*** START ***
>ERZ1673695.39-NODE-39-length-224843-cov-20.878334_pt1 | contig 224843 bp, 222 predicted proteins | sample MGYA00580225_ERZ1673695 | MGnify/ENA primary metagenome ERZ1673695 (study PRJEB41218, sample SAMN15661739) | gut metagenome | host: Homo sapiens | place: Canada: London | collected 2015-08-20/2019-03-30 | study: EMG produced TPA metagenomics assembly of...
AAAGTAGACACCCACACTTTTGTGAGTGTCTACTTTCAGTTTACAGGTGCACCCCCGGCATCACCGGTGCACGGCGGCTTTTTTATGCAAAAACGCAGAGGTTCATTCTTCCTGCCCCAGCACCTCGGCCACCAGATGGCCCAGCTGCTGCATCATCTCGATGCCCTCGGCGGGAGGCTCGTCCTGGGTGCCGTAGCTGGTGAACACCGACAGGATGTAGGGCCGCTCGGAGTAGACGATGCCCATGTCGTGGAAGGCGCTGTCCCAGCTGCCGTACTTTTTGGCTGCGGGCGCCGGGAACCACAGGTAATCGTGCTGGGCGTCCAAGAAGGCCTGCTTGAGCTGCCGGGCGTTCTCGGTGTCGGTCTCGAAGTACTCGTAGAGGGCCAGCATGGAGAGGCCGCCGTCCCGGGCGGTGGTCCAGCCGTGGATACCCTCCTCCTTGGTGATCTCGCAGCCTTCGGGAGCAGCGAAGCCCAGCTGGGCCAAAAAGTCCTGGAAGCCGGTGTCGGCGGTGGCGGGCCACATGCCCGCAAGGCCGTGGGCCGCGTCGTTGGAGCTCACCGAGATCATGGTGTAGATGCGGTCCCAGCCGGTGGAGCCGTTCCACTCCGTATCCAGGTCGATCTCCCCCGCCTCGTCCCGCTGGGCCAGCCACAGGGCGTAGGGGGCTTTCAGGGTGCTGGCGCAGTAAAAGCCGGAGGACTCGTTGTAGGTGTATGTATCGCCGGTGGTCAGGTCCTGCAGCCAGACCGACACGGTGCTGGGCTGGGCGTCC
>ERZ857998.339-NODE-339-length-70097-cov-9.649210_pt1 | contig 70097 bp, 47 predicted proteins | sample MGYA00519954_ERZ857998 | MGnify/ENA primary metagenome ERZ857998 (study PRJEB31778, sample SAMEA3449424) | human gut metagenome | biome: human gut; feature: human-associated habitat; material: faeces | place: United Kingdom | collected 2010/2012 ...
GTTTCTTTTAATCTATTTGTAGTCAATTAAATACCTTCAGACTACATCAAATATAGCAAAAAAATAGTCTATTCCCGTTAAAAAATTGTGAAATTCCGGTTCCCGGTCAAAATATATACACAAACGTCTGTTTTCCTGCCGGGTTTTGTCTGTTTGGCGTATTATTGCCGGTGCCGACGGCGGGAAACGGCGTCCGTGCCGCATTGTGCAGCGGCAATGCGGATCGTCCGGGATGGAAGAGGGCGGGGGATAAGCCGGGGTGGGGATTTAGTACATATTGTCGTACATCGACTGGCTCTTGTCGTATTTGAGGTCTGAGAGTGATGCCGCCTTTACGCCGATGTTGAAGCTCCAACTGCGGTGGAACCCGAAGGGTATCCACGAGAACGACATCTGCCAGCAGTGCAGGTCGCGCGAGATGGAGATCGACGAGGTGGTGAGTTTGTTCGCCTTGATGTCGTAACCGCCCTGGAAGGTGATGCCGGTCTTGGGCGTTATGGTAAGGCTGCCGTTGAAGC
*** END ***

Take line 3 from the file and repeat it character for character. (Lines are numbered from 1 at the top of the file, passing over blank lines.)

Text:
>ERZ857998.339-NODE-339-length-70097-cov-9.649210_pt1 | contig 70097 bp, 47 predicted proteins | sample MGYA00519954_ERZ857998 | MGnify/ENA primary metagenome ERZ857998 (study PRJEB31778, sample SAMEA3449424) | human gut metagenome | biome: human gut; feature: human-associated habitat; material: faeces | place: United Kingdom | collected 2010/2012 ...